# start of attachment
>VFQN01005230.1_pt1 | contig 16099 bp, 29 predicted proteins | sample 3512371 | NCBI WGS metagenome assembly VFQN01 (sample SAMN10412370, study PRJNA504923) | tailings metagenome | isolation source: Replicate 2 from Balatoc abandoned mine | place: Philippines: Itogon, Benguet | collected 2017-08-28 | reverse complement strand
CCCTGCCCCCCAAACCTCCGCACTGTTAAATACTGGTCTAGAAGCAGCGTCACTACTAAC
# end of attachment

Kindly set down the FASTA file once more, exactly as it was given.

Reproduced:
>VFQN01005230.1_pt1 | contig 16099 bp, 29 predicted proteins | sample 3512371 | NCBI WGS metagenome assembly VFQN01 (sample SAMN10412370, study PRJNA504923) | tailings metagenome | isolation source: Replicate 2 from Balatoc abandoned mine | place: Philippines: Itogon, Benguet | collected 2017-08-28 | reverse complement strand
CCCTGCCCCCCAAACCTCCGCACTGTTAAATACTGGTCTAGAAGCAGCGTCACTACTAAC